The Check is in the E-mail

Back in last millenium, before the rampant post-9/11 Federal paranoia,
I would take my Business students on the tour of Boston’s Federal Reserve
Bank each fall. They were always impressed by the fact that the building
itself (across from South Station) is sheathed in enough sheet alumininum
to make 4 million Coke cans, and marveled at the counting rooms where
workers inspected stacks of bills piled to the ceilings of plexiglass
cubicles containing 10-12 million dollars at a time, looking for worn,
ripped, ragged or otherwise ready-to-be-retired bills. At the end of
the tour we each would get a little baggie of shreaded up

The most impressive room of all, however, was the huge, multi-acre exhibit
hall where every night, all night, hordes of nocturnal federal moles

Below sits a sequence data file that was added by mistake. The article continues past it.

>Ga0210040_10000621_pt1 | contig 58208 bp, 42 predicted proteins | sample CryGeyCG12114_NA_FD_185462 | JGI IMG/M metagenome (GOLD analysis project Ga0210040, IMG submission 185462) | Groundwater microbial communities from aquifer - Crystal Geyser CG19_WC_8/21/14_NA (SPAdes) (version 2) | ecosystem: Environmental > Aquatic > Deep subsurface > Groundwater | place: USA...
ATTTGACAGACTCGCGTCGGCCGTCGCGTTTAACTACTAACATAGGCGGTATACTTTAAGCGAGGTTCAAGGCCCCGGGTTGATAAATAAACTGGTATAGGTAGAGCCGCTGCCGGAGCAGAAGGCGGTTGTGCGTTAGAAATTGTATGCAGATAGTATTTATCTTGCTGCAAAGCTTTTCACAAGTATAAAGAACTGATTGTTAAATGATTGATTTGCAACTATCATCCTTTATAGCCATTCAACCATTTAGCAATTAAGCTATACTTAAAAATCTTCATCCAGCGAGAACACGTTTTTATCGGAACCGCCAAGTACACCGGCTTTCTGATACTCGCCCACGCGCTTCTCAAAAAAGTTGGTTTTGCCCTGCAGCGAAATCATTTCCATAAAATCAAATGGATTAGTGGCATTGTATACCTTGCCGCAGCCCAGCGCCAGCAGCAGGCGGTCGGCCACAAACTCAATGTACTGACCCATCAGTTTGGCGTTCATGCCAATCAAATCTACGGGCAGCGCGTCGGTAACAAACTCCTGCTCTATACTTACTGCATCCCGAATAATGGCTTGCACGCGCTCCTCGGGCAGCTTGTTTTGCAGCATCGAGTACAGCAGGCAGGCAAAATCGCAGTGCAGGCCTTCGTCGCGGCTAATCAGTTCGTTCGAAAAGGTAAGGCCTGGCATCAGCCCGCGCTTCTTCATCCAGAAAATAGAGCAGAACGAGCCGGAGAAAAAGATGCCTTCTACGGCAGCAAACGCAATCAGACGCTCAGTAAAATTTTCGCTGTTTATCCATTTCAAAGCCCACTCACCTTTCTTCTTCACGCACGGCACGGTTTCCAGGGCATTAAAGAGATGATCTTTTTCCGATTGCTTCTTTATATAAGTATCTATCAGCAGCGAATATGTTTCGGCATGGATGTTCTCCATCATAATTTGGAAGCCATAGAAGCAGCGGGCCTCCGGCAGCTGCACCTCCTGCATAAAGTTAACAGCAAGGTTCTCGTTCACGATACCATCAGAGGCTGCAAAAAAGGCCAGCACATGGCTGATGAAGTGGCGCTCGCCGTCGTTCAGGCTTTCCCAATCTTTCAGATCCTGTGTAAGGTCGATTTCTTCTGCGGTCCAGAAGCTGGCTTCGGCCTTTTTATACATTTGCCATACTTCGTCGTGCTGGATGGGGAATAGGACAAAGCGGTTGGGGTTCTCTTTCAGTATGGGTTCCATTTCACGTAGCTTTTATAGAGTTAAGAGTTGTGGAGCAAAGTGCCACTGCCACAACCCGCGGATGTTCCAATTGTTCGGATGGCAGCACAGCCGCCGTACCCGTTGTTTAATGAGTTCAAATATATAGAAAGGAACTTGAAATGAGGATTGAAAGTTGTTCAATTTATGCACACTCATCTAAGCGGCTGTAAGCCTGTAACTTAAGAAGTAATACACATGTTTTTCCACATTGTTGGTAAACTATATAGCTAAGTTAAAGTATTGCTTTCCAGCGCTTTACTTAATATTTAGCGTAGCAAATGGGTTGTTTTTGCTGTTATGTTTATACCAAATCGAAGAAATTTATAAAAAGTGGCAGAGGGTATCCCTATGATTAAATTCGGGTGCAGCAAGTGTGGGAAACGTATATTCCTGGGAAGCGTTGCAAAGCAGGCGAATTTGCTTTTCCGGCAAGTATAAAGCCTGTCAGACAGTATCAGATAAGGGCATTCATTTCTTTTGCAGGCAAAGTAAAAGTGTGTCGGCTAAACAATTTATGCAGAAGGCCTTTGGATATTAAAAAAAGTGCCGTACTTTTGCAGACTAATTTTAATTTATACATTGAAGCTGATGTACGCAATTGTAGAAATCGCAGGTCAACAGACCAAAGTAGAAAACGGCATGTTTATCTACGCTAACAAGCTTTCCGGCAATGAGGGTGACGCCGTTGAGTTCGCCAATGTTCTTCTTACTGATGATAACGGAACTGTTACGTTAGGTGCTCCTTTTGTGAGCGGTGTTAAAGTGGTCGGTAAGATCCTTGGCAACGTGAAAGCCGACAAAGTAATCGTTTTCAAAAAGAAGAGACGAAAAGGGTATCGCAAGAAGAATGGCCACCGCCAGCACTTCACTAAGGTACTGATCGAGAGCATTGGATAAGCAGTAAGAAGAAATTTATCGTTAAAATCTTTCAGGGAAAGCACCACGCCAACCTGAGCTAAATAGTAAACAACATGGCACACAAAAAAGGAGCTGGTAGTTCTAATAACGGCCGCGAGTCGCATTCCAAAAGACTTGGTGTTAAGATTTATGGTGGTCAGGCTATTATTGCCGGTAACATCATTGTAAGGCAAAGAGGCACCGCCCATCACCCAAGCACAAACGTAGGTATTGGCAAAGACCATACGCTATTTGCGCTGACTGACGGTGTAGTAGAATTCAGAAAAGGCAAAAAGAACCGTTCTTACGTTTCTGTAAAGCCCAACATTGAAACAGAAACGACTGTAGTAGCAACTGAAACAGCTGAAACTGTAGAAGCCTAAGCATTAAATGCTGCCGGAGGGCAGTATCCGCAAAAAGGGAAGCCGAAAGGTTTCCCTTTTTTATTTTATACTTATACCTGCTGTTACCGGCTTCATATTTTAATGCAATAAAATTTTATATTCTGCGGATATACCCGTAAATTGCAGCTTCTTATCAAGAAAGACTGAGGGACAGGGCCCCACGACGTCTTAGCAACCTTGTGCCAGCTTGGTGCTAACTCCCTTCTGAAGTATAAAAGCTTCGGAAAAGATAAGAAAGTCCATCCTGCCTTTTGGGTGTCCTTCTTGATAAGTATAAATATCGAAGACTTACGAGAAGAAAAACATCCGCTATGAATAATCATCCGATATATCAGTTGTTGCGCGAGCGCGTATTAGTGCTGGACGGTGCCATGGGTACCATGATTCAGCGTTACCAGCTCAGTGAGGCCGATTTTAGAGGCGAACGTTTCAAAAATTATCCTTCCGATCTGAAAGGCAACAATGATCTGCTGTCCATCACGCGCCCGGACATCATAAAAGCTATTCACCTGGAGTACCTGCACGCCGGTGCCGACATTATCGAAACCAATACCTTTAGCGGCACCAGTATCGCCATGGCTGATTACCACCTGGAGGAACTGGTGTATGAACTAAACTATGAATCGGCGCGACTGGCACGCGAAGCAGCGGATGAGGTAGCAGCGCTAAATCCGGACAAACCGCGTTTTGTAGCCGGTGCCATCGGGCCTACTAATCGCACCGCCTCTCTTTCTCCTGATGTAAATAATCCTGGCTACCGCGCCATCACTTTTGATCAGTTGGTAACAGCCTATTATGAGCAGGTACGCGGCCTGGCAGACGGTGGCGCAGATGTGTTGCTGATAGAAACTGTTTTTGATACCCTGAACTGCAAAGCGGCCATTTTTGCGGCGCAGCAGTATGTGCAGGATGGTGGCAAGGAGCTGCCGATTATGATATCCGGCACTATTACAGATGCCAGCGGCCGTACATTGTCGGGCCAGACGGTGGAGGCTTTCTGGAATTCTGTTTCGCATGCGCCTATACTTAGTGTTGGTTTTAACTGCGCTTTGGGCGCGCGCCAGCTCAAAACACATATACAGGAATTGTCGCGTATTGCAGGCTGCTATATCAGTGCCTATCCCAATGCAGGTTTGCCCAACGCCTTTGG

process over 6 million checks from around the New England region, physically
inspecting and stamping each one and then electrocically transferring
the funds from the payer’s bank’s Federal Reserve account to the payee’s
bank’s account. So many workers pushing so much paper throughout the
night never failed to amaze the students at its sheer scope and innate
stupidity – there must be a more efficient way to clear checks. Appearantly
the Fed agrees, finally.

Though banks and billing companies have tried
in recent years to convince consumers
pay more
of their
payments, most people still write paper checks. American consumers
use checks for three of every five noncash payments, according
to the Federal Reserve.

Now banks and billers are beginning to turn some of those checks
into electronic payments automatically. The new payment system,
called accounts receivable
conversion, or ARC, allows banks to detect fraudulent checks more quickly
and reduces the time it takes for checks to clear. But the new system
also means that payments are deducted more quickly than before,
which could
cause problems for check writers who are unaware of the system and
who try to time their bill payments carefully.

the New York Times

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